was a message of sympathy for Ireland and of hope for her future.
His was a great and deep nature. He loved the people with a wise and persevering love. His love of the people and his abiding faith in the efficacy of liberty and of government based on the consent of the people, as an instrument of human progress, was not the outcome of youthful enthusiasm, but the deep-rooted growth of long years, and drew its vigor from an almost unparalleled experience of men and of affairs. Above all men I have ever known or read of, in his case the lapse of years seemed to have no influence to narrow his sympathies or to contract his heart. Young men felt old beside him. And to the last no generous cause, no suffering people, appealed to him in vain, and that glorious voice which had so often inspirited the friends of freedom and guided them to victory was to the last at the service of the weak and the oppressed of whatever race or nation. Mr. Gladstone was the greatest Englishman of his time.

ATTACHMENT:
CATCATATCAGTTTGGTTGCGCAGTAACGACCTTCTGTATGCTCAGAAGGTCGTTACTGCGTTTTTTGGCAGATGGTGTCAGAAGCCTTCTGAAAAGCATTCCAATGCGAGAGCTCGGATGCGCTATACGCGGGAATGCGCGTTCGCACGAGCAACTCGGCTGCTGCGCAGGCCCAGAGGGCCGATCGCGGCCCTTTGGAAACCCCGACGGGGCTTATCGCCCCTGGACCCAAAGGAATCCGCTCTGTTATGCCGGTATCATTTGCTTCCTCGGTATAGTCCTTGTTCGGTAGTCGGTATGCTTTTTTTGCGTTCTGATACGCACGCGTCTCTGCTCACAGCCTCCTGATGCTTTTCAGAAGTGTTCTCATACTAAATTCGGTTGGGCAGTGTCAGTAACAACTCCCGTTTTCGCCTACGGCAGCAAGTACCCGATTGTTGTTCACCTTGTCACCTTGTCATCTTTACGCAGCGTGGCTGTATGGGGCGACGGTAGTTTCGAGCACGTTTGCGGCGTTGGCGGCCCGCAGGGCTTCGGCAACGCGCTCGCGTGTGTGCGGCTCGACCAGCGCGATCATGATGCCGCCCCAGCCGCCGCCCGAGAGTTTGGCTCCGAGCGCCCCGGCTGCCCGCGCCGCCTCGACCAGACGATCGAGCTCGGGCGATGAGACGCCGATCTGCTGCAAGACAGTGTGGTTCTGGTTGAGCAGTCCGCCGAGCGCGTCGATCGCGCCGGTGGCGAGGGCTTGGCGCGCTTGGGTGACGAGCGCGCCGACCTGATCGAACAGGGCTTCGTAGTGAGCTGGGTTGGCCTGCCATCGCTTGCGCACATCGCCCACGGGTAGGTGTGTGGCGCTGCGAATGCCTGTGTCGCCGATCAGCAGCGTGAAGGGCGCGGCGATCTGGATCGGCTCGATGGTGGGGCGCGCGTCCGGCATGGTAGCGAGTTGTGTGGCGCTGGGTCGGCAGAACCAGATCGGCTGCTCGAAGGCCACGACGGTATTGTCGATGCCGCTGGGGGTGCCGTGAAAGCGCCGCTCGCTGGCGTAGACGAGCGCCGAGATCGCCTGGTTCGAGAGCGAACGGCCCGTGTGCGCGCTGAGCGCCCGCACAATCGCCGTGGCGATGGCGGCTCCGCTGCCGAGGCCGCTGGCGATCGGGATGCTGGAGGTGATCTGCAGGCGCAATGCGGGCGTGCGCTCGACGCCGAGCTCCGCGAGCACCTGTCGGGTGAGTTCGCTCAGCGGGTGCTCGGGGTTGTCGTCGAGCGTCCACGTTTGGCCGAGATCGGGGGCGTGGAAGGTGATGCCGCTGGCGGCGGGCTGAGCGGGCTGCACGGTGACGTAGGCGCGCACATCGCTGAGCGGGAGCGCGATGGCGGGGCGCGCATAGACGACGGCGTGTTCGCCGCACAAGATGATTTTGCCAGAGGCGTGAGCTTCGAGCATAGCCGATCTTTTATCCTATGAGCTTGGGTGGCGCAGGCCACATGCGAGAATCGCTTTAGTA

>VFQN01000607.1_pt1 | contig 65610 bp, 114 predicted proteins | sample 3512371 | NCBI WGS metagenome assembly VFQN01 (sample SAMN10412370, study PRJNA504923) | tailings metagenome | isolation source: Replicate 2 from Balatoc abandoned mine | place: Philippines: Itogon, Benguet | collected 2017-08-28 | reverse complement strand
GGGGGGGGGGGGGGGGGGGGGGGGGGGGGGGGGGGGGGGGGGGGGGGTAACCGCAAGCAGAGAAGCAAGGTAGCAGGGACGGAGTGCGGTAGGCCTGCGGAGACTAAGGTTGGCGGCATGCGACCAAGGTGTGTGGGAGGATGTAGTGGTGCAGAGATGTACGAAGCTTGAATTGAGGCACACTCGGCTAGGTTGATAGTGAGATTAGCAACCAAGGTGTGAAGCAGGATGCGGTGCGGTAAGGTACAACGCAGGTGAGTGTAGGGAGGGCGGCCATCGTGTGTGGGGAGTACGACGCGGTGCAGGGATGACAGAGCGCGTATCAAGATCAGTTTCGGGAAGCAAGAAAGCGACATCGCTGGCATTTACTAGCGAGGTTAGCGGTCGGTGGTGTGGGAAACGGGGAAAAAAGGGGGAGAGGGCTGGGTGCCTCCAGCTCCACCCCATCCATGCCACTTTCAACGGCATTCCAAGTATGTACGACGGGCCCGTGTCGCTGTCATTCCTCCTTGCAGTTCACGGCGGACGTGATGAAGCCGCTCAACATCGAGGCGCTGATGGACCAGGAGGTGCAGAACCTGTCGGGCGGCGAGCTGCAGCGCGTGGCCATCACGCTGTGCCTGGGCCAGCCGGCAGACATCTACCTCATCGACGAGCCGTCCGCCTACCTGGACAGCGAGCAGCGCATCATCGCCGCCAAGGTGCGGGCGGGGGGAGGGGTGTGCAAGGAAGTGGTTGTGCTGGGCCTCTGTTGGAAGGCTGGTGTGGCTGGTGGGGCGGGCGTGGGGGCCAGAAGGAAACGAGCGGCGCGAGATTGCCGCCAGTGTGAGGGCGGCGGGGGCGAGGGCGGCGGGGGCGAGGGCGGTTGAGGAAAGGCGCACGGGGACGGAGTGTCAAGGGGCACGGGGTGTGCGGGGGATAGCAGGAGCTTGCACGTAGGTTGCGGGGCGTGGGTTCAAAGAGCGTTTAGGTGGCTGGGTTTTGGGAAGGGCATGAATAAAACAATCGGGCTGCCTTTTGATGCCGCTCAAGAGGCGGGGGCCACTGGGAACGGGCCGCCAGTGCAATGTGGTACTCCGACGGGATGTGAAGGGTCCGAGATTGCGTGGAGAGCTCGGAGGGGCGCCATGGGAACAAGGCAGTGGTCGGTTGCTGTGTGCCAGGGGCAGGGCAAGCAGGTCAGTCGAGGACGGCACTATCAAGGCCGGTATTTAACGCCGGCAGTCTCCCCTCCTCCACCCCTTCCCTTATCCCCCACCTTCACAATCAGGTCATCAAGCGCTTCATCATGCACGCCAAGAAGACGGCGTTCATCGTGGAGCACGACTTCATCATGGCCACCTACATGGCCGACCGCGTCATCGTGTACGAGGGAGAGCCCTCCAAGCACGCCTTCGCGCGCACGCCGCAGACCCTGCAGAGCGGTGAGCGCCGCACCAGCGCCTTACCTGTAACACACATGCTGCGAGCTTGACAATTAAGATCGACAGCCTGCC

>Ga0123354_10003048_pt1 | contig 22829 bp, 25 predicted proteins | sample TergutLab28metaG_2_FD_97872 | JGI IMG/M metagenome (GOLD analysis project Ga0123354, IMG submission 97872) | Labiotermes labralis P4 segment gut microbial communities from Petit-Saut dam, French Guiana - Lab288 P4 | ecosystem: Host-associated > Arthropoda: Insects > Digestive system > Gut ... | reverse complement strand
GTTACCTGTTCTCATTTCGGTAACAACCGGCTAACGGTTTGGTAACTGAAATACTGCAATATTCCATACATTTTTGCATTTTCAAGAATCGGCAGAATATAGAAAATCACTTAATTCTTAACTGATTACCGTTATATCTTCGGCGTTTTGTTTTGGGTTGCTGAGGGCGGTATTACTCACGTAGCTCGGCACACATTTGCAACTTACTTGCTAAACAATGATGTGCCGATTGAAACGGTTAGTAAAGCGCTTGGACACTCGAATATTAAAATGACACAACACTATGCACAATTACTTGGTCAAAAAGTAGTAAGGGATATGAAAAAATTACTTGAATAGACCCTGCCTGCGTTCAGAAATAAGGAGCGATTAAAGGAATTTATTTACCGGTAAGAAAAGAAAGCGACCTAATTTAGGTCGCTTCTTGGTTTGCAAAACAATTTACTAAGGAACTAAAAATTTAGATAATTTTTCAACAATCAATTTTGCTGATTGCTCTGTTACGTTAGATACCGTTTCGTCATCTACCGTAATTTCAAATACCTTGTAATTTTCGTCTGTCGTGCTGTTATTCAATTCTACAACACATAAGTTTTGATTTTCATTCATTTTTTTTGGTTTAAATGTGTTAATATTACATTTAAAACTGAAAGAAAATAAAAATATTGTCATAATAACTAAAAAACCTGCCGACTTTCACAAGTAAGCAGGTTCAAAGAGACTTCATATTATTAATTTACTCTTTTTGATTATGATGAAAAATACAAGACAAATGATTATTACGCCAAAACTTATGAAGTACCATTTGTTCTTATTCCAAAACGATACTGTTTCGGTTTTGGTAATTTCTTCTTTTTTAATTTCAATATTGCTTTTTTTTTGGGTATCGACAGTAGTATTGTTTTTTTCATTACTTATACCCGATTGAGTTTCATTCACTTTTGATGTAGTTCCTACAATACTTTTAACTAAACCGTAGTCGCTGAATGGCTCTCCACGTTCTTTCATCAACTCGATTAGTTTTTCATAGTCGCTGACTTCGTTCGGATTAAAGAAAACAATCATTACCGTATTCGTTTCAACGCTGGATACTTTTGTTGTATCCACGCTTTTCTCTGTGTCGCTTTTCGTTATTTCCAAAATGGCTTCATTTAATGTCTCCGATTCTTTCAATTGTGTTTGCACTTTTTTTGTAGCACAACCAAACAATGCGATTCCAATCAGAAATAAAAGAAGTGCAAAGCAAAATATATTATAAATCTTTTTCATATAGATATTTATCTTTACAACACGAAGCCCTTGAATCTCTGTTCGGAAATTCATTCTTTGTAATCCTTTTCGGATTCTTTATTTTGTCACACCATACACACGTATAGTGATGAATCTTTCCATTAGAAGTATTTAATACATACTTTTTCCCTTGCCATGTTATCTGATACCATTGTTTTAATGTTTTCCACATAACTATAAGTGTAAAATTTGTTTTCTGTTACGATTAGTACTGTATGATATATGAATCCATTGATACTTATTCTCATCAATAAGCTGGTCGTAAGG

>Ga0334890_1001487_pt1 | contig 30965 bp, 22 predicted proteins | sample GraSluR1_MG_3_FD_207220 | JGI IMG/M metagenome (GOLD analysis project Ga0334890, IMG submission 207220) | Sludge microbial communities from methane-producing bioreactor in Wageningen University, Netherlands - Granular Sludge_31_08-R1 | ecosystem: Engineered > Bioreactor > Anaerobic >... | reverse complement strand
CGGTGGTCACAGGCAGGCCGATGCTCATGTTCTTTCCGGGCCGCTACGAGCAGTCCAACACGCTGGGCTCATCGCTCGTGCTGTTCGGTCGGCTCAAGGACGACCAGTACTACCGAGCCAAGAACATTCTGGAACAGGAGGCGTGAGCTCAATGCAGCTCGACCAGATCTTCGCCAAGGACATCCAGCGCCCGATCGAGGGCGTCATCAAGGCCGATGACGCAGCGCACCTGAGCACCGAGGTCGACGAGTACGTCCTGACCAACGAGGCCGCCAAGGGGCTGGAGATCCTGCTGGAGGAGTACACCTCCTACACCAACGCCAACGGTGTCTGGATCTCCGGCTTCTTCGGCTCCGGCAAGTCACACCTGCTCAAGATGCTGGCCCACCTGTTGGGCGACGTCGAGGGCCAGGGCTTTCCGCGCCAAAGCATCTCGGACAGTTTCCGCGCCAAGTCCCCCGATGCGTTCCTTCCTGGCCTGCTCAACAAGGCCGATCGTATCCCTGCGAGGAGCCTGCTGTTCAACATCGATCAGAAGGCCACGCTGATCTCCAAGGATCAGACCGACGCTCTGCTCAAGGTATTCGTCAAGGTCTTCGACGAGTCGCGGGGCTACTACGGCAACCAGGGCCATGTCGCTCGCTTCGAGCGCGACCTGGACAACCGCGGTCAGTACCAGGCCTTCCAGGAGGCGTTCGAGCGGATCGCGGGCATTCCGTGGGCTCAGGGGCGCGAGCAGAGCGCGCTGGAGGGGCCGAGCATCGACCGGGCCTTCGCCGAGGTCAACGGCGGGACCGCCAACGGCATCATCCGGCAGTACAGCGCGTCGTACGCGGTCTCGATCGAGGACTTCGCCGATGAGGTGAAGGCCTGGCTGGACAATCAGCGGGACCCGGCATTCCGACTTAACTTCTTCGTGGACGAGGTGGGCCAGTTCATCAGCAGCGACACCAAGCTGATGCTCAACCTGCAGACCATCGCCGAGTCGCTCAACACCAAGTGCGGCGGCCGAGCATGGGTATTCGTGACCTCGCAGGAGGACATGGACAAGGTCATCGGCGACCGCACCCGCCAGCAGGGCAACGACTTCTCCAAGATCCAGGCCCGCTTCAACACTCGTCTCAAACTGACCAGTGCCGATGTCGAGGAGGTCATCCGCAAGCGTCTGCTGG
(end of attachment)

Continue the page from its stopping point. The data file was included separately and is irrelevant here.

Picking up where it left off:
He loved his own people as much as any Englishman that ever lived. But through communion with the hearts of his own people he acquired that wider and greater gift—the power of understanding and sympathizing with other peoples. He entered into their sorrows and felt for their oppressions. And with splendid courage he did not hesitate, even in the case of his much-loved England, to condemn her when he thought she was wronging others, and in so doing he